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COVID-19 Community Based Food Assistance to Older Adults

February 4, 2021

Lessons Learned from the First Months of Operation

In March 2020, as the state of California issued stay at home orders in response to the Coronavirus crisis, the California Department of Aging (CDA) and the California Department of Social Services (CDSS) recognized the unprecedented need to address the food security implications for older adults sheltering in place. They formed a work group with representatives
from a diverse set of community based organizations (CBOs) to identify how local CBOs could coordinate and get support for food delivery, both grocery and meal, especially for aging and at risk adults, and how the state departments could best and quickly support that critical work.

The work group met weekly through May and then less frequently through July, surfacing policy and operational challenges, providing feedback to the California Governor’s Office on Emergency Services (CalOES) as they rolled out related services, documenting and sharing a repository of resources that support operational approaches being implemented throughout
the state, and developing estimates of the scale of need for services.

This document serves to highlight the key lessons that have been learned in the first several months of food assistance response for older adults during the COVID-19 crisis. The work group’s consultant interviewed more than twenty representatives from Area Agencies on Aging (AAAs), Food Banks, Meals on Wheels providers, information and assistance providers, and the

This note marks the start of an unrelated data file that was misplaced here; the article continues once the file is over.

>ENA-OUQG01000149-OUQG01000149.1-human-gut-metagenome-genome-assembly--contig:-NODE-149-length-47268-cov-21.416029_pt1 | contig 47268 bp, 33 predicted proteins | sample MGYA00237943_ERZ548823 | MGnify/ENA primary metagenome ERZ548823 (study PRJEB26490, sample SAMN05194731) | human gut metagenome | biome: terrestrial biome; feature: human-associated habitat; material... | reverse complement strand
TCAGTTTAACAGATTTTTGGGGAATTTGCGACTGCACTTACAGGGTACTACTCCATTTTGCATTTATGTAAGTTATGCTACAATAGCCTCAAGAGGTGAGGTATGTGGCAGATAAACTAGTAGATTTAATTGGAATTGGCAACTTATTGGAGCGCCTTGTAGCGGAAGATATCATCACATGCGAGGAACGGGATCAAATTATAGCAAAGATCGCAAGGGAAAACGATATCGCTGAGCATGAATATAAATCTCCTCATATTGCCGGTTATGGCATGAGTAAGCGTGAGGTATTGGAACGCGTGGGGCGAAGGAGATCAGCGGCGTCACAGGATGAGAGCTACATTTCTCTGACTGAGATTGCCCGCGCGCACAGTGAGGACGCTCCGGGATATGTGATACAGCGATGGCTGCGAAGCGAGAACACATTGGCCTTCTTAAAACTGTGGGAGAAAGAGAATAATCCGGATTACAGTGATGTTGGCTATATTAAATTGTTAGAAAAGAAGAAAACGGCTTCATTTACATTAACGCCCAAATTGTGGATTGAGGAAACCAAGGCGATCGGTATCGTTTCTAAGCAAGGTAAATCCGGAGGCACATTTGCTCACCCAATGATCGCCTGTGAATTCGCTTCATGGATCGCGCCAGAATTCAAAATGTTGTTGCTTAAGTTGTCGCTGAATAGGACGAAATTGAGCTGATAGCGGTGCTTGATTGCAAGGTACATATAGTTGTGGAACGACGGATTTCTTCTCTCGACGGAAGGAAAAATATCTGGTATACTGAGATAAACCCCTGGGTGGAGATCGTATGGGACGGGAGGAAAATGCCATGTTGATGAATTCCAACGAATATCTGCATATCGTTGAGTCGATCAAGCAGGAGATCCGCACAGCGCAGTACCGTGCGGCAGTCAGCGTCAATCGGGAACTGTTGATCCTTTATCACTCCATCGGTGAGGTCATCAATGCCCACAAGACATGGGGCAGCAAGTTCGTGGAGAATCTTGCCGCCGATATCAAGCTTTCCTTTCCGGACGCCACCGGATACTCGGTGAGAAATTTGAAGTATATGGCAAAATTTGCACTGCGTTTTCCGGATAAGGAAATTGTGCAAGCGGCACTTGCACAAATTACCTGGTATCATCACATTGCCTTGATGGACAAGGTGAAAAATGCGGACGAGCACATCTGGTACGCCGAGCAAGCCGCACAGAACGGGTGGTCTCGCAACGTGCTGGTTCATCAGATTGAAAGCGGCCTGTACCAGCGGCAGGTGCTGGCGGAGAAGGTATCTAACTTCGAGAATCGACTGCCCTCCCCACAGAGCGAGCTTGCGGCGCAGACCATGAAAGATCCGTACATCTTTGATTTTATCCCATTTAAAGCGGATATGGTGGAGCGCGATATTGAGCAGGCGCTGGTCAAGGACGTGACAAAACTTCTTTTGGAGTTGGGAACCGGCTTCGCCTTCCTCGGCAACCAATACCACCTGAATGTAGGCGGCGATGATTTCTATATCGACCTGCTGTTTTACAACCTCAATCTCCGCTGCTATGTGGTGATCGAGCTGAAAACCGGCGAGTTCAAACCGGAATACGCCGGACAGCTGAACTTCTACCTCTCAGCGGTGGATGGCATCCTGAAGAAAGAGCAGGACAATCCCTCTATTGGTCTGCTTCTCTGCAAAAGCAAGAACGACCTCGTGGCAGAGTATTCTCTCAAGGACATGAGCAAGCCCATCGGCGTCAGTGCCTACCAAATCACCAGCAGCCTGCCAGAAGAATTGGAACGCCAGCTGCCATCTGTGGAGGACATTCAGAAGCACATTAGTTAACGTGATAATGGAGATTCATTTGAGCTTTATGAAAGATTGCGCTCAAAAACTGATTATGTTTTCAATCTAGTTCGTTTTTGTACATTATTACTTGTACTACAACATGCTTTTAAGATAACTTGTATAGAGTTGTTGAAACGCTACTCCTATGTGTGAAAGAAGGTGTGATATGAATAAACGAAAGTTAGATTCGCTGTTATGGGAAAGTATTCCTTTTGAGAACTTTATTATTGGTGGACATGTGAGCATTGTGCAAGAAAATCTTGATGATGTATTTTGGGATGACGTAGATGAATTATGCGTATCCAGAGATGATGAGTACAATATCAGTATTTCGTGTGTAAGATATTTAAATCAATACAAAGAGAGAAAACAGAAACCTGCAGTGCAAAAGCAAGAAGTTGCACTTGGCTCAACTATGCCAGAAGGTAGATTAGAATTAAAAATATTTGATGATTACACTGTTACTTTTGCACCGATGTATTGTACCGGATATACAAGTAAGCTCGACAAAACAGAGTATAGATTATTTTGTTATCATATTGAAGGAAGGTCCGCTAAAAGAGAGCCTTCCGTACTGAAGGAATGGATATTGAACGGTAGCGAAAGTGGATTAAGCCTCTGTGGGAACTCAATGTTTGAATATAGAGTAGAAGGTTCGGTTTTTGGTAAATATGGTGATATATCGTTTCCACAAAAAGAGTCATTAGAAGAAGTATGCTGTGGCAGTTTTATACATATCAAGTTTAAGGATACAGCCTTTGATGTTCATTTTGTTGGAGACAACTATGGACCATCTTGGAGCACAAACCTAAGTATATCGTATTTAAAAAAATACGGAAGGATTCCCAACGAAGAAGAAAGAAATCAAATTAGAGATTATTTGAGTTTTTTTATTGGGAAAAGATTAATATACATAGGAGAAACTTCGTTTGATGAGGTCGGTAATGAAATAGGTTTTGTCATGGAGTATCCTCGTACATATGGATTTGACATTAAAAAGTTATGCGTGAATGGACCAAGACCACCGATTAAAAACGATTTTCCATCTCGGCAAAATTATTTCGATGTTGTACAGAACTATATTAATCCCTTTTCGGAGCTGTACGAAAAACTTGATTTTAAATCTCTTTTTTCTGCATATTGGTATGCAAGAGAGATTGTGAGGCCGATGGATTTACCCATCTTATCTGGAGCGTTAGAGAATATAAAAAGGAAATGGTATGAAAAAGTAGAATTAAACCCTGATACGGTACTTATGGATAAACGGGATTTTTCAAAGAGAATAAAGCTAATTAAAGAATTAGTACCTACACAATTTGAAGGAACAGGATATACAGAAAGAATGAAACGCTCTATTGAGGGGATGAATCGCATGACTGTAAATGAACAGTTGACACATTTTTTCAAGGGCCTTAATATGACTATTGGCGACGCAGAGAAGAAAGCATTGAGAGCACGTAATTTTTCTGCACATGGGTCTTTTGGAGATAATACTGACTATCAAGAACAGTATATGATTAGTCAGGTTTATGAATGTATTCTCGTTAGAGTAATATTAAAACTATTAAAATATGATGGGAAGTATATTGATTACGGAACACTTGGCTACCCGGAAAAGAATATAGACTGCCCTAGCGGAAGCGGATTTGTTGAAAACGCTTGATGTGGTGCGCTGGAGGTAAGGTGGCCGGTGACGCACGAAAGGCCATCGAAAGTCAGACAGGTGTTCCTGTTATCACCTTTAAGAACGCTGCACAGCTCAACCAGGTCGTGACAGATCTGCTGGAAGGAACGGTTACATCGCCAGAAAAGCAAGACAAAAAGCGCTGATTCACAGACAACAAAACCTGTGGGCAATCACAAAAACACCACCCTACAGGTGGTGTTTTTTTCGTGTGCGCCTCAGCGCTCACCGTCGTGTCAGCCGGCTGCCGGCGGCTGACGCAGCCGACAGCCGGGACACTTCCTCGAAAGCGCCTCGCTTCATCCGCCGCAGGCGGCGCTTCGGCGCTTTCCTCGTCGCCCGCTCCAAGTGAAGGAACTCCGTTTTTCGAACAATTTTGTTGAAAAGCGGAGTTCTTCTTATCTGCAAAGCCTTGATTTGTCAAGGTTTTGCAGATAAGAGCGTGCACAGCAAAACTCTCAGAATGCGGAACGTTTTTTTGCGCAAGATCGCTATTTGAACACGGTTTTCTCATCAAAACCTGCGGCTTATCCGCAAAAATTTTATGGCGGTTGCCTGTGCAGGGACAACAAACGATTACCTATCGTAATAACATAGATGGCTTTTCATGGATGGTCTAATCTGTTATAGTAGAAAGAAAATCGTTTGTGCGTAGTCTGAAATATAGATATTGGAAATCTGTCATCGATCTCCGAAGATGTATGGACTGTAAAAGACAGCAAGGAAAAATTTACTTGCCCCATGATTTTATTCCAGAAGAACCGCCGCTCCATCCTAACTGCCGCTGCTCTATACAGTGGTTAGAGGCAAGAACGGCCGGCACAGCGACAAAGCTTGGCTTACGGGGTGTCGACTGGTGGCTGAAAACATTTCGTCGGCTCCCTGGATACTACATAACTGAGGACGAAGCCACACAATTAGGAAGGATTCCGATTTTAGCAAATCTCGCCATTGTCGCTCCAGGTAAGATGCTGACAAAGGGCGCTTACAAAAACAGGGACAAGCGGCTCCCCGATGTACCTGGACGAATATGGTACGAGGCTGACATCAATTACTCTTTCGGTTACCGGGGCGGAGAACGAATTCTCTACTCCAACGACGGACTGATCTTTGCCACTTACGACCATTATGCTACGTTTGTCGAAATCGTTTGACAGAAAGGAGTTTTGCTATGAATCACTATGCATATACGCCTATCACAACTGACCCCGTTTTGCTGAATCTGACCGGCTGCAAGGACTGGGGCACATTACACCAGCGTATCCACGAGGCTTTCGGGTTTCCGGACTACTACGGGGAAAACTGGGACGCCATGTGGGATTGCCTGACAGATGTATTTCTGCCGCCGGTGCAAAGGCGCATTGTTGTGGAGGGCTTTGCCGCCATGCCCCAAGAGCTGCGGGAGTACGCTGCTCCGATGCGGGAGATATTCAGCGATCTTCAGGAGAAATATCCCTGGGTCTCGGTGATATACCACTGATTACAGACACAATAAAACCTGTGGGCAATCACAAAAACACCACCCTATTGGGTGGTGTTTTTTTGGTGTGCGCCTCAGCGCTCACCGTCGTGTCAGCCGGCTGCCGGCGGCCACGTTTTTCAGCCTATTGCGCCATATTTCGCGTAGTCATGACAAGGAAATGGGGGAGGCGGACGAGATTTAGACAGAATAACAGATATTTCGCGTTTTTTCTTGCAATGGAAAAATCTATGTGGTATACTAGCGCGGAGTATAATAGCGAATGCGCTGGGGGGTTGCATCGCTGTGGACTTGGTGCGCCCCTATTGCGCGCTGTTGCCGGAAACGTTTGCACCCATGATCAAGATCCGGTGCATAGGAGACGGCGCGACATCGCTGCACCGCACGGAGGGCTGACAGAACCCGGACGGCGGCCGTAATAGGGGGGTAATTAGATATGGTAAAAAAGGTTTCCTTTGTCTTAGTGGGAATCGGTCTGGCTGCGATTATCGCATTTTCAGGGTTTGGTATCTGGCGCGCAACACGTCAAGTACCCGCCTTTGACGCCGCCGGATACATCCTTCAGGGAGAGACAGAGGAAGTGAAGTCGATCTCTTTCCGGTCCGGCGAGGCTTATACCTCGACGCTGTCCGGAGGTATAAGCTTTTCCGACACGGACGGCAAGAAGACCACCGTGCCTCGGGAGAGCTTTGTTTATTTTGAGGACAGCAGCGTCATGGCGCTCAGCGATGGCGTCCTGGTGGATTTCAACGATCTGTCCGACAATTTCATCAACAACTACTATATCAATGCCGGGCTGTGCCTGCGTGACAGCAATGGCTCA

statewide associations representing those groups in order to understand what helped or hindered disaster food response for older adults. Lessons include topics related to:

  • Policy flexibilities
  • Operations
  • Information & referral networks
  • Program development and implementation
  • Disaster funding streams
  • Disaster planning and coordination
  • Ongoing coordination of food assistance services

As Coronavirus cases continue to rise throughout the state, older adults and others at high risk will continue to need to shelter in place. These lessons can support state departments, AAAs, and CBOs to offer the best possible support to food insecure vulnerable populations.

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